“Our 3D microscope overcomes many of the limitations of prior approaches to enable visualization of cellular structures in tissues in the living body. It could give a doctor real-time feedback about what type of tissue they are looking at without the long wait,” she added in I News.
Hillman’s team previously used the technology—originally dubbed SCAPE for “Swept Confocally Aligned Planar Excitation” microscopy—to capture 3D images of neurological activity in living samples of worms, fish, and flies. In their recent study, the researchers tested the technology with human kidney tissue, a human volunteer’s tongue, and a mouse with pancreatic cancer.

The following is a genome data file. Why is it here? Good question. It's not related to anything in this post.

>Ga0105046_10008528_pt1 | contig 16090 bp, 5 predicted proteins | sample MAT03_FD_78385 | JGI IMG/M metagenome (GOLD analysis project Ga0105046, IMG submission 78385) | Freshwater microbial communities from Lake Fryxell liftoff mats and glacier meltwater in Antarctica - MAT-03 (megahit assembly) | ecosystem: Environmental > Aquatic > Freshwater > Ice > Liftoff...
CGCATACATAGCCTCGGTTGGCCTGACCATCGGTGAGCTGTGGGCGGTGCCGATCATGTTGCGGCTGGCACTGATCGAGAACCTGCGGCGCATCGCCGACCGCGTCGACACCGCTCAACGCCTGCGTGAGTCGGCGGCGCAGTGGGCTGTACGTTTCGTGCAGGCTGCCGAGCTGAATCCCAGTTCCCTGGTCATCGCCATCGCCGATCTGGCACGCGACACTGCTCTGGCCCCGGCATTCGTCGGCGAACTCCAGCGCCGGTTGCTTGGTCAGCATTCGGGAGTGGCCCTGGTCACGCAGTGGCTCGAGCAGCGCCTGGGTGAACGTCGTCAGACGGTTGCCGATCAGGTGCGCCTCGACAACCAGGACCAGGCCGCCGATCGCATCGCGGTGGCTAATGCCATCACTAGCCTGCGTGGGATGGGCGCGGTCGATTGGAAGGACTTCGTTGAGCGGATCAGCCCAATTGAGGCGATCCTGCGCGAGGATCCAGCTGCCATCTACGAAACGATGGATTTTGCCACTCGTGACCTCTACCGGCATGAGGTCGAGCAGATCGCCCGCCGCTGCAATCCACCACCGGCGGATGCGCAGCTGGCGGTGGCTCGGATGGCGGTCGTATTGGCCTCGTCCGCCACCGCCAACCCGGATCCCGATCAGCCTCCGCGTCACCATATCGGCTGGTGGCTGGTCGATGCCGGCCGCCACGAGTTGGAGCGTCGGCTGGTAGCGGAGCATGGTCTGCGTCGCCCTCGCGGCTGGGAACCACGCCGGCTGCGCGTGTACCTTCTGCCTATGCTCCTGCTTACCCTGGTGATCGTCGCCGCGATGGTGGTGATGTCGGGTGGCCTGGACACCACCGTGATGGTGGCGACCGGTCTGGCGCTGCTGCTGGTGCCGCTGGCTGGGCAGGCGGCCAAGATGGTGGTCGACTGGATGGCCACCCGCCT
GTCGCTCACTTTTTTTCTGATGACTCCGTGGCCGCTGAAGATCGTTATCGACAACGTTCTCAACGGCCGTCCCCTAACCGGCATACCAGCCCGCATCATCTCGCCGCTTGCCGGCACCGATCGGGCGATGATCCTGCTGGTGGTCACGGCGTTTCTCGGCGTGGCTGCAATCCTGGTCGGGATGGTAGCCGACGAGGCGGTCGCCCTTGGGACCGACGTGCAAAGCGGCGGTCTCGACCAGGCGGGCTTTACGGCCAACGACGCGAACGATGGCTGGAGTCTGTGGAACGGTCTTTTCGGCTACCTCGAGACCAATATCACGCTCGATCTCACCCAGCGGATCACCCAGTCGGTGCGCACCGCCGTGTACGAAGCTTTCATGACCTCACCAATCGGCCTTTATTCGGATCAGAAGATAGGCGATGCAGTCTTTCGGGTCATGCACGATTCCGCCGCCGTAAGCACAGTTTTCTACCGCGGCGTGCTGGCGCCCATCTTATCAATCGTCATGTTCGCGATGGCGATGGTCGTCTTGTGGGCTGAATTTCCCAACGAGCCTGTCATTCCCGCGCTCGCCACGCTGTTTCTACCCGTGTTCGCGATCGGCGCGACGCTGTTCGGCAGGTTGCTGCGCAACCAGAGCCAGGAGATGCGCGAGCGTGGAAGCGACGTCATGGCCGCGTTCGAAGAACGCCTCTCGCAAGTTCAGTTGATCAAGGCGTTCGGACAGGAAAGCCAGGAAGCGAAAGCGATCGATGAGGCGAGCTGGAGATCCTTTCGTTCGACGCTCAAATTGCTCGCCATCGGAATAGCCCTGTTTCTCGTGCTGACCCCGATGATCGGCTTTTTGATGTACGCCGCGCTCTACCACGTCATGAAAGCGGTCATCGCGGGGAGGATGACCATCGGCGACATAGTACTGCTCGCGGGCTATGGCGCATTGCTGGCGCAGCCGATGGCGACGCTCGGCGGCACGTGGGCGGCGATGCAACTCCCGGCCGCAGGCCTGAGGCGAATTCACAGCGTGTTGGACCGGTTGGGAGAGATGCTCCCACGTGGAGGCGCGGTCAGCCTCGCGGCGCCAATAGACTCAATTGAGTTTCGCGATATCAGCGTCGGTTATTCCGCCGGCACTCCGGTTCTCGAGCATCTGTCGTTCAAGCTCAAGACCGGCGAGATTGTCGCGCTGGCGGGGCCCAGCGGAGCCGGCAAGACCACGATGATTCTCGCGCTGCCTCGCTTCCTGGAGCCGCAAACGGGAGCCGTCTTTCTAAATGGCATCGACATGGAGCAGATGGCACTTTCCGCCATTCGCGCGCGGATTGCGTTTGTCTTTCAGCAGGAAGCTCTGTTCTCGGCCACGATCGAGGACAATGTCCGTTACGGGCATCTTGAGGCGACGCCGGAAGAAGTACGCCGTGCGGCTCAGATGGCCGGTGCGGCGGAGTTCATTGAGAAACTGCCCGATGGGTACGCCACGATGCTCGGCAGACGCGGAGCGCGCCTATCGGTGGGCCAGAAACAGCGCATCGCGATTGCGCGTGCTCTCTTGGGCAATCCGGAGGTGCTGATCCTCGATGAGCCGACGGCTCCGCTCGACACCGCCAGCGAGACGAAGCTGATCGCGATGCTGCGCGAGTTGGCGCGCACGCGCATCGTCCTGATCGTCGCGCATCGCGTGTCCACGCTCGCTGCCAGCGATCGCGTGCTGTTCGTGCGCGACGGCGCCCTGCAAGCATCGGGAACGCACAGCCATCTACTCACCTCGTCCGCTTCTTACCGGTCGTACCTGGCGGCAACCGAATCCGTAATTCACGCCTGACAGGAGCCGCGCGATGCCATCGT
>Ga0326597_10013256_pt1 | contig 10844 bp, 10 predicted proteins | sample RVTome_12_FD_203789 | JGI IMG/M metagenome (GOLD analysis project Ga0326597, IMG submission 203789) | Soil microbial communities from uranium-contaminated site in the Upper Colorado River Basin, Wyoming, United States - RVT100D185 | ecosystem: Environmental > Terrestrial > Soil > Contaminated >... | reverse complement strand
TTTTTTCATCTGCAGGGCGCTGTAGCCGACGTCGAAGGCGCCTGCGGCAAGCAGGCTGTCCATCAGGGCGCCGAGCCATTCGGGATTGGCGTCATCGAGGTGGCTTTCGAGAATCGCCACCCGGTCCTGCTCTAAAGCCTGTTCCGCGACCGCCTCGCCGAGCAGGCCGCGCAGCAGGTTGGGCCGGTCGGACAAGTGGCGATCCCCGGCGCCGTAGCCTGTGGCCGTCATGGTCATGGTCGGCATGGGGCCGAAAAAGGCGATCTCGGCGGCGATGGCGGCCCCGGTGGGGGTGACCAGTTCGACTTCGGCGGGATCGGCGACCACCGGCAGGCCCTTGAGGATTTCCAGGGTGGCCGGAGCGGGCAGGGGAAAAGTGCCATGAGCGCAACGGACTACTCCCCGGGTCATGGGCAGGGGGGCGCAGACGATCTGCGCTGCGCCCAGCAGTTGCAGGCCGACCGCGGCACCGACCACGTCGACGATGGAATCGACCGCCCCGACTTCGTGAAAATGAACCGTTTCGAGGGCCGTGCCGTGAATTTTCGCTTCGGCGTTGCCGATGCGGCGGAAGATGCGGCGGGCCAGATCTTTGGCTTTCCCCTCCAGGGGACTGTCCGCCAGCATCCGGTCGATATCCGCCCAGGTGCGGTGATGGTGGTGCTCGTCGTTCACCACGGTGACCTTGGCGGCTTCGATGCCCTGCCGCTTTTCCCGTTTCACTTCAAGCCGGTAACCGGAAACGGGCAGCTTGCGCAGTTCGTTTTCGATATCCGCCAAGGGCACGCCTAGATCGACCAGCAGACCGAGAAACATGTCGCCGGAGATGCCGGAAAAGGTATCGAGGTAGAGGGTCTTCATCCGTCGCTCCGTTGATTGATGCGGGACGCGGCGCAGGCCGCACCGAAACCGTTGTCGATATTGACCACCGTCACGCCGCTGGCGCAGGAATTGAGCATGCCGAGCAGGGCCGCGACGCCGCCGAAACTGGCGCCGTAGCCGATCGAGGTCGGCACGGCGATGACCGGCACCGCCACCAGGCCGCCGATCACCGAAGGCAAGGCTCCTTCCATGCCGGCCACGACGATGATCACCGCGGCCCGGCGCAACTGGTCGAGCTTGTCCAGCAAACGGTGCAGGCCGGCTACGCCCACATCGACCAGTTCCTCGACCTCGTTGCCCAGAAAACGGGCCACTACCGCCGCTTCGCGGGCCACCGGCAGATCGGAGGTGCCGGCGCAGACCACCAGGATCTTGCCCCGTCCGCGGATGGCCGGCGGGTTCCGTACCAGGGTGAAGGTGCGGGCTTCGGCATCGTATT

How MediSCAPE Works
Unlike traditional 3D microscopes that use a laser to scan tiny spots of a tissue sample and then assemble those points into a 3D image, the MediSCAPE 3D microscope “illuminates the tissue with a sheet of light—a plane formed by a laser beam that is focused in a special way,” I News reported.
The MediSCAPE microscope thus captures 2D slices which are rapidly stacked into 3D images at a rate of more than 10 volumes per second, according to I News.
“One of the first tissues we looked at was fresh mouse kidney, and we were stunned to see gorgeous structures that looked a lot like what you get with standard histology,” said optical systems engineer and the study’s lead author, Kripa Patel, PhD, in the Columbia news story. “Most importantly, we didn’t add any dyes to the mouse—everything we saw was natural fluorescence in the tissue that is usually too weak to see.